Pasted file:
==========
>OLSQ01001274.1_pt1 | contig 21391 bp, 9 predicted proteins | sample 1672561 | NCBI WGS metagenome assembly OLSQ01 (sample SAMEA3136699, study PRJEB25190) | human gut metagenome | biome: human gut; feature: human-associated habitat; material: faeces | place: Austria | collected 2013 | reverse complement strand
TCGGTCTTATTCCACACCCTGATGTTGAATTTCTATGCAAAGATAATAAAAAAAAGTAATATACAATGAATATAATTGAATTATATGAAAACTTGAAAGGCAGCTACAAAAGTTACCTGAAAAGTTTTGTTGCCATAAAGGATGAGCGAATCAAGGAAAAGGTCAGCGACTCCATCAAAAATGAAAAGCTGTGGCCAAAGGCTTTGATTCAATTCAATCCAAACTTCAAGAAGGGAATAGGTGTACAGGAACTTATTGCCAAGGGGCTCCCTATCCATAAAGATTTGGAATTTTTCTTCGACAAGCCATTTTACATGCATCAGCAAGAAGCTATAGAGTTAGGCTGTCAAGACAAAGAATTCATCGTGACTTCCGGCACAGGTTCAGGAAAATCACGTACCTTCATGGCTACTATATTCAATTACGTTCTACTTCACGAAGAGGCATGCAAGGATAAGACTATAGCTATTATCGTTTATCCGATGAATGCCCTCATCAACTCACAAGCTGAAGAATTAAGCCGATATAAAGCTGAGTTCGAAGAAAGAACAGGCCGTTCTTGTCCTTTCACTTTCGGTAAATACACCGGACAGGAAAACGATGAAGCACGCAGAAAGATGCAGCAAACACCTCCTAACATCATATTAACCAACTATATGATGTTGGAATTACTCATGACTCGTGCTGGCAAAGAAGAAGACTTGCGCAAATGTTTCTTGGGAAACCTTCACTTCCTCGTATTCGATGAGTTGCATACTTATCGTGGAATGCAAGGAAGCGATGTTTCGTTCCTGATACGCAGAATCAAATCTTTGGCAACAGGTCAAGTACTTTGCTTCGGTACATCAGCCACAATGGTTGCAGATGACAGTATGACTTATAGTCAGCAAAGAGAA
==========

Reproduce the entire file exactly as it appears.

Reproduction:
>OLSQ01001274.1_pt1 | contig 21391 bp, 9 predicted proteins | sample 1672561 | NCBI WGS metagenome assembly OLSQ01 (sample SAMEA3136699, study PRJEB25190) | human gut metagenome | biome: human gut; feature: human-associated habitat; material: faeces | place: Austria | collected 2013 | reverse complement strand
TCGGTCTTATTCCACACCCTGATGTTGAATTTCTATGCAAAGATAATAAAAAAAAGTAATATACAATGAATATAATTGAATTATATGAAAACTTGAAAGGCAGCTACAAAAGTTACCTGAAAAGTTTTGTTGCCATAAAGGATGAGCGAATCAAGGAAAAGGTCAGCGACTCCATCAAAAATGAAAAGCTGTGGCCAAAGGCTTTGATTCAATTCAATCCAAACTTCAAGAAGGGAATAGGTGTACAGGAACTTATTGCCAAGGGGCTCCCTATCCATAAAGATTTGGAATTTTTCTTCGACAAGCCATTTTACATGCATCAGCAAGAAGCTATAGAGTTAGGCTGTCAAGACAAAGAATTCATCGTGACTTCCGGCACAGGTTCAGGAAAATCACGTACCTTCATGGCTACTATATTCAATTACGTTCTACTTCACGAAGAGGCATGCAAGGATAAGACTATAGCTATTATCGTTTATCCGATGAATGCCCTCATCAACTCACAAGCTGAAGAATTAAGCCGATATAAAGCTGAGTTCGAAGAAAGAACAGGCCGTTCTTGTCCTTTCACTTTCGGTAAATACACCGGACAGGAAAACGATGAAGCACGCAGAAAGATGCAGCAAACACCTCCTAACATCATATTAACCAACTATATGATGTTGGAATTACTCATGACTCGTGCTGGCAAAGAAGAAGACTTGCGCAAATGTTTCTTGGGAAACCTTCACTTCCTCGTATTCGATGAGTTGCATACTTATCGTGGAATGCAAGGAAGCGATGTTTCGTTCCTGATACGCAGAATCAAATCTTTGGCAACAGGTCAAGTACTTTGCTTCGGTACATCAGCCACAATGGTTGCAGATGACAGTATGACTTATAGTCAGCAAAGAGAA